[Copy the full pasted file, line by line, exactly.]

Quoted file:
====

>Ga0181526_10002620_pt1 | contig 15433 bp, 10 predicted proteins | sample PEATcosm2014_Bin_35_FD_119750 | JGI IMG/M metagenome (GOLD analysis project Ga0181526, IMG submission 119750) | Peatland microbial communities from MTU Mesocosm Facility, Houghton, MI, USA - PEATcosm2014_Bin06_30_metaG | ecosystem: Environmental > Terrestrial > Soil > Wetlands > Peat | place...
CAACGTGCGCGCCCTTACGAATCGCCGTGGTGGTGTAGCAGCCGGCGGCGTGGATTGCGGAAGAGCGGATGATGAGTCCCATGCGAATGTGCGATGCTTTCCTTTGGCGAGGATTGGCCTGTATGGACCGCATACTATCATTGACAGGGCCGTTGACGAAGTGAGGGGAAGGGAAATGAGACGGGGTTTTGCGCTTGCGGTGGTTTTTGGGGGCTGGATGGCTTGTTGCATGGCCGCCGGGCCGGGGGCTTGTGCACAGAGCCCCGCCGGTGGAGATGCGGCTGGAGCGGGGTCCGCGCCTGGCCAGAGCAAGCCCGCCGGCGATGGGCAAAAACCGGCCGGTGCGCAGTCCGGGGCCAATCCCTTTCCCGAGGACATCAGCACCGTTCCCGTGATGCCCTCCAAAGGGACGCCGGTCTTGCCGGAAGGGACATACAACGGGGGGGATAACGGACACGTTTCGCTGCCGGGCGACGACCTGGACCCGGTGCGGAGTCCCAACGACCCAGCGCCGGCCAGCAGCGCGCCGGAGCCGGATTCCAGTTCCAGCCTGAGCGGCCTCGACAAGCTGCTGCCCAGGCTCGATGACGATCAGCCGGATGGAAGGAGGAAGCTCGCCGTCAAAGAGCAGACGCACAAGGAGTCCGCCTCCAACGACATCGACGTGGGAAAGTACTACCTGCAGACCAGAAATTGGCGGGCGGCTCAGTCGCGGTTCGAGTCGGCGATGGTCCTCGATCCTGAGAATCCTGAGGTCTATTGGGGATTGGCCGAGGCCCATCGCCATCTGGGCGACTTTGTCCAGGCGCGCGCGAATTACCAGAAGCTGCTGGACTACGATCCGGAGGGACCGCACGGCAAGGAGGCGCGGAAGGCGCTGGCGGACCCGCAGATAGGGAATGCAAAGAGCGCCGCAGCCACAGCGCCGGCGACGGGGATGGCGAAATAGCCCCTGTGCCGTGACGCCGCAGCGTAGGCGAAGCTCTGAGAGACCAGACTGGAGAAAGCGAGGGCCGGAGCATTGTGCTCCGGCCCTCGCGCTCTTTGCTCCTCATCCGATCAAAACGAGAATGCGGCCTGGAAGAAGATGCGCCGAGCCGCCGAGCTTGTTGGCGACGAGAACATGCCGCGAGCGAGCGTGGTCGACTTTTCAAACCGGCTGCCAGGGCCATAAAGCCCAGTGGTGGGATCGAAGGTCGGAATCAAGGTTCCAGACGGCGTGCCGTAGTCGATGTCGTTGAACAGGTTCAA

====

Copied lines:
>Ga0181526_10002620_pt1 | contig 15433 bp, 10 predicted proteins | sample PEATcosm2014_Bin_35_FD_119750 | JGI IMG/M metagenome (GOLD analysis project Ga0181526, IMG submission 119750) | Peatland microbial communities from MTU Mesocosm Facility, Houghton, MI, USA - PEATcosm2014_Bin06_30_metaG | ecosystem: Environmental > Terrestrial > Soil > Wetlands > Peat | place...
CAACGTGCGCGCCCTTACGAATCGCCGTGGTGGTGTAGCAGCCGGCGGCGTGGATTGCGGAAGAGCGGATGATGAGTCCCATGCGAATGTGCGATGCTTTCCTTTGGCGAGGATTGGCCTGTATGGACCGCATACTATCATTGACAGGGCCGTTGACGAAGTGAGGGGAAGGGAAATGAGACGGGGTTTTGCGCTTGCGGTGGTTTTTGGGGGCTGGATGGCTTGTTGCATGGCCGCCGGGCCGGGGGCTTGTGCACAGAGCCCCGCCGGTGGAGATGCGGCTGGAGCGGGGTCCGCGCCTGGCCAGAGCAAGCCCGCCGGCGATGGGCAAAAACCGGCCGGTGCGCAGTCCGGGGCCAATCCCTTTCCCGAGGACATCAGCACCGTTCCCGTGATGCCCTCCAAAGGGACGCCGGTCTTGCCGGAAGGGACATACAACGGGGGGGATAACGGACACGTTTCGCTGCCGGGCGACGACCTGGACCCGGTGCGGAGTCCCAACGACCCAGCGCCGGCCAGCAGCGCGCCGGAGCCGGATTCCAGTTCCAGCCTGAGCGGCCTCGACAAGCTGCTGCCCAGGCTCGATGACGATCAGCCGGATGGAAGGAGGAAGCTCGCCGTCAAAGAGCAGACGCACAAGGAGTCCGCCTCCAACGACATCGACGTGGGAAAGTACTACCTGCAGACCAGAAATTGGCGGGCGGCTCAGTCGCGGTTCGAGTCGGCGATGGTCCTCGATCCTGAGAATCCTGAGGTCTATTGGGGATTGGCCGAGGCCCATCGCCATCTGGGCGACTTTGTCCAGGCGCGCGCGAATTACCAGAAGCTGCTGGACTACGATCCGGAGGGACCGCACGGCAAGGAGGCGCGGAAGGCGCTGGCGGACCCGCAGATAGGGAATGCAAAGAGCGCCGCAGCCACAGCGCCGGCGACGGGGATGGCGAAATAGCCCCTGTGCCGTGACGCCGCAGCGTAGGCGAAGCTCTGAGAGACCAGACTGGAGAAAGCGAGGGCCGGAGCATTGTGCTCCGGCCCTCGCGCTCTTTGCTCCTCATCCGATCAAAACGAGAATGCGGCCTGGAAGAAGATGCGCCGAGCCGCCGAGCTTGTTGGCGACGAGAACATGCCGCGAGCGAGCGTGGTCGACTTTTCAAACCGGCTGCCAGGGCCATAAAGCCCAGTGGTGGGATCGAAGGTCGGAATCAAGGTTCCAGACGGCGTGCCGTAGTCGATGTCGTTGAACAGGTTCAA